3 Behaviors to Avoid in an Inclusive Workplace

 In In The Community

While attending a Women in Remodeling forum, Operations Manager Wendy Ballou was challenged to think more broadly about how women and other “outsiders” in the residential construction industry can have a greater impact, especially in response to a constricted labor market. Wendy has a unique perspective on how views have changed and where the industry is headed given her 25+ years in remodeling.

One of Wendy’s takeaways from Pro New England’s women’s forum was the importance of seeing a teammate as a whole, and not as a peg fitting into a preconceived peg board, especially in this traditionally male-dominated industry. All too often, a woman’s knowledge and expertise are dismissed, or she is seen as only suitable for traditional women’s roles.

Wendy shares, “Earlier on in my career, I felt this bias, but I’m encouraged to see views changing. I recently attended a Youth Remodeling Career Day and was inspired to see so many young women entering the field. We need to continue to have these inclusive conversations to make sure their experience is a positive one.”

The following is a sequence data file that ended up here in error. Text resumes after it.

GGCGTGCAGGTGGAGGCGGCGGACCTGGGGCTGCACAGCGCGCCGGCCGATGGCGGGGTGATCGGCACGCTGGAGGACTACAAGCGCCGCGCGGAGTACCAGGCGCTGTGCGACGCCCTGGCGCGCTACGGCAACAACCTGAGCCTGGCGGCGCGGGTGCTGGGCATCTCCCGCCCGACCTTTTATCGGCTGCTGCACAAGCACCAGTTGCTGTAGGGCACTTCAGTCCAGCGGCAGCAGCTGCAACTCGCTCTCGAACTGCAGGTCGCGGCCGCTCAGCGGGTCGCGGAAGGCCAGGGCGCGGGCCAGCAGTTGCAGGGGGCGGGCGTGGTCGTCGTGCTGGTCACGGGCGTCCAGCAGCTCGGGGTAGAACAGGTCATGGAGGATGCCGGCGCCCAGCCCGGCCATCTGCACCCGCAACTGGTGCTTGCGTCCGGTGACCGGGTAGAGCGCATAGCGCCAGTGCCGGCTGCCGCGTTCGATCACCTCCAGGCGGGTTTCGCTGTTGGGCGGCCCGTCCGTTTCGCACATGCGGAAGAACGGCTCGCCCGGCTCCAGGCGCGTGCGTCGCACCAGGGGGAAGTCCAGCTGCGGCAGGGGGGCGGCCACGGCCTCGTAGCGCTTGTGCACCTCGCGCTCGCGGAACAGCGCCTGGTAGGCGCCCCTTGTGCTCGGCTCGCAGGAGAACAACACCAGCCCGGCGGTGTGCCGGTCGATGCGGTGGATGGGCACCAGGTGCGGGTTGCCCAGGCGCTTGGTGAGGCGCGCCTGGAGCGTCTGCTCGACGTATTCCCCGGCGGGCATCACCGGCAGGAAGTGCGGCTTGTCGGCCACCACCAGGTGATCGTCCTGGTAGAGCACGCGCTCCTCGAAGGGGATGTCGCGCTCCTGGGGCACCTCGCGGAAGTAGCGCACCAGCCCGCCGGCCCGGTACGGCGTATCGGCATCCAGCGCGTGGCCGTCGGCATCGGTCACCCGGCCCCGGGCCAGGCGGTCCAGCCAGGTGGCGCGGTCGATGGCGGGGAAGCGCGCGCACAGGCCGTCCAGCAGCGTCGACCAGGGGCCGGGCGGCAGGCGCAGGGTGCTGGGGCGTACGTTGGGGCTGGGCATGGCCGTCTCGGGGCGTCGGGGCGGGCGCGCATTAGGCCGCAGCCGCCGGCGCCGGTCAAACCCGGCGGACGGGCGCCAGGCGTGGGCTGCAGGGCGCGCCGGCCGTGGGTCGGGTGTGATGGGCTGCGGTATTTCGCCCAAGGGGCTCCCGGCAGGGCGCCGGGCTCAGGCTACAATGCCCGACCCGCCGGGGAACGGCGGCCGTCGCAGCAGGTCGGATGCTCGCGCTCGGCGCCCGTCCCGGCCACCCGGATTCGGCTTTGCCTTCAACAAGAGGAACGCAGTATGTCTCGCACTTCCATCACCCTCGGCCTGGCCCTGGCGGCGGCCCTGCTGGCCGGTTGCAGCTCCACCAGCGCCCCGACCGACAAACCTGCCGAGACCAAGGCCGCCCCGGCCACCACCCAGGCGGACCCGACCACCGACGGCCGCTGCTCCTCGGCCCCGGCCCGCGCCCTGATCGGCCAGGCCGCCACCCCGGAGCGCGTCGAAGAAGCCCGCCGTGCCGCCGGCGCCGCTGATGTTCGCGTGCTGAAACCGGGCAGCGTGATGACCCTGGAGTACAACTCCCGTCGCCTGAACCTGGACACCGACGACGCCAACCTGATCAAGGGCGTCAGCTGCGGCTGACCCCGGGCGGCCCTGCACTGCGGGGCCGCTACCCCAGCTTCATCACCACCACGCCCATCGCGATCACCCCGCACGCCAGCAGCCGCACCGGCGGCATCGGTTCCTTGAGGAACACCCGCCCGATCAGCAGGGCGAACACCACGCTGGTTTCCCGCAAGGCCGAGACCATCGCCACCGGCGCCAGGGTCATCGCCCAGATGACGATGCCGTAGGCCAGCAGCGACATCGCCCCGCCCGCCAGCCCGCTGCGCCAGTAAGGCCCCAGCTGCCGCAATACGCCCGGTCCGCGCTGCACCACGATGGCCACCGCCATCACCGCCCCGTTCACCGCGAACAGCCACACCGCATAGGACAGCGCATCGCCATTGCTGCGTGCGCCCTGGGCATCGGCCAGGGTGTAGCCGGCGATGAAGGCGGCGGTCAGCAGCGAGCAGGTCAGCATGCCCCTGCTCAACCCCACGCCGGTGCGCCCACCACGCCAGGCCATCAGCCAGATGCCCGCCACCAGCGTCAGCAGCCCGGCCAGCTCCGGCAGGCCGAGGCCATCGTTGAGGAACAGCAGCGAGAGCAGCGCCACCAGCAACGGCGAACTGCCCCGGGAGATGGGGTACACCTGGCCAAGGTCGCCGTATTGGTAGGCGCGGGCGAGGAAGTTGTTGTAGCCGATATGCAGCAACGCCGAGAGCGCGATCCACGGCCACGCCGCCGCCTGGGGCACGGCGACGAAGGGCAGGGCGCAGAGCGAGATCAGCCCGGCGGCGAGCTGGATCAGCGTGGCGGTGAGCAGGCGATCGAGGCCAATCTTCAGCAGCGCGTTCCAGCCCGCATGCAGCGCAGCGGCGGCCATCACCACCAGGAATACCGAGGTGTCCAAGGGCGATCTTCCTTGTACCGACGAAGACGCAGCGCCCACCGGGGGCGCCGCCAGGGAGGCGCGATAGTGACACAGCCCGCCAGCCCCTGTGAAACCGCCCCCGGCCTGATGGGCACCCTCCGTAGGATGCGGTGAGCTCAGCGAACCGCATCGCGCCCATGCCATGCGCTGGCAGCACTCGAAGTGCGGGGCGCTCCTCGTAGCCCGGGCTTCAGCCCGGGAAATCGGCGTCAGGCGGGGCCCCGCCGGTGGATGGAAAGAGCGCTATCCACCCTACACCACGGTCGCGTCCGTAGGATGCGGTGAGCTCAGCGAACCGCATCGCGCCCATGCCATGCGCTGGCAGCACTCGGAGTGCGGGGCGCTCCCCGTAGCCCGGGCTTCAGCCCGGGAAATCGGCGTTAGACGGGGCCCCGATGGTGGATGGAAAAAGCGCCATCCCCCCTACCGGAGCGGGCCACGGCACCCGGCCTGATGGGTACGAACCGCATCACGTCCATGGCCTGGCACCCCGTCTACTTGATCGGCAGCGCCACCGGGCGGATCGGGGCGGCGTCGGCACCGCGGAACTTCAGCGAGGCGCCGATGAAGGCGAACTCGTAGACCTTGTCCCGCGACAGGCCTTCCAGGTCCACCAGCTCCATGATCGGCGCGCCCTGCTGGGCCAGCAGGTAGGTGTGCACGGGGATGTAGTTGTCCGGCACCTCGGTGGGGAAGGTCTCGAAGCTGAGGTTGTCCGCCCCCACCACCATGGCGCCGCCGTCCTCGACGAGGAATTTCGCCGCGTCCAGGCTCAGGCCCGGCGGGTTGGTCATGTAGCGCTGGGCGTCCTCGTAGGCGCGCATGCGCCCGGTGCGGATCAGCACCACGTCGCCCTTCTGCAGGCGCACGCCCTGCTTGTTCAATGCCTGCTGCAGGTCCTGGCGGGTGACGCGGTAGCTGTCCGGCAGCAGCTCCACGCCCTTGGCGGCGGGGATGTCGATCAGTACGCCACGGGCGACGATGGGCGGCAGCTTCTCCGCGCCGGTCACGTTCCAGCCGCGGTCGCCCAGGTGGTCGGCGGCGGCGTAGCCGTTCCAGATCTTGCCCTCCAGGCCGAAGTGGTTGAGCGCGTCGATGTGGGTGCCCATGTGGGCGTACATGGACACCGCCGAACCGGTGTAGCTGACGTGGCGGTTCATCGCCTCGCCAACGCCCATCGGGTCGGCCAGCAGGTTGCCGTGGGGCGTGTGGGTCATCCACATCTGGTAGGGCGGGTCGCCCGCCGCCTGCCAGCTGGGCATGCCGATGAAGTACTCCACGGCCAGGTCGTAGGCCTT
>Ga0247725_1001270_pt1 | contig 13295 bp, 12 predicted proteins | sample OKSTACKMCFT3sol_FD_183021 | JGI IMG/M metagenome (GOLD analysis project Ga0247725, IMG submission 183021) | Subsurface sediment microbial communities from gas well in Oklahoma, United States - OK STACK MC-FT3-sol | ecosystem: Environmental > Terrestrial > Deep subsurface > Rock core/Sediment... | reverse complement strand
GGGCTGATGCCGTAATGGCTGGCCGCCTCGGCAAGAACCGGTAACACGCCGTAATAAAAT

Inclusive Workspace Women in Remodeling

Attendees at the forum acknowledged that narrow-minded views aren’t limited to women’s roles. It’s unfortunately more widespread, impacting men with different ethnic backgrounds, political views, or religious traditions. Some problematic behaviors to avoid are:

  • Making assumptions – If introduced to a man and a woman from the same company, and one is the designer and one is the project manager, don’t assume who is who.
  • Condoning conversations that aren’t appropriate for all audiences – When a discussion stops because a coworker enters the room, it’s alienating to the one left out. 
  • Making light of ethnic differences – When we practice our very limited foreign language knowledge in what we feel is a light or joking manner to our coworkers, like saying “buenos noches amigo”, that can make others feel belittled or disrespected. 
JM Construction Inclusive Workspace
From left: Courtney Wall, Wendy Ballou, and Cheyann Abrek

Thankfully, Wendy hasn’t seen these behaviors in the JM workplace, but it definitely should be discussed to recognize that this happens, and to ensure inclusivity is always emphasized.

We need to look outside of what has always been considered to be the norm. We need to be welcoming and encouraging, validating that all opinions, viewpoints, and contributions are as valued as our own.

Inclusivity fits squarely into one of our core values, being dedicated. We are dedicated to good business practices that treat everyone equally and with respect.

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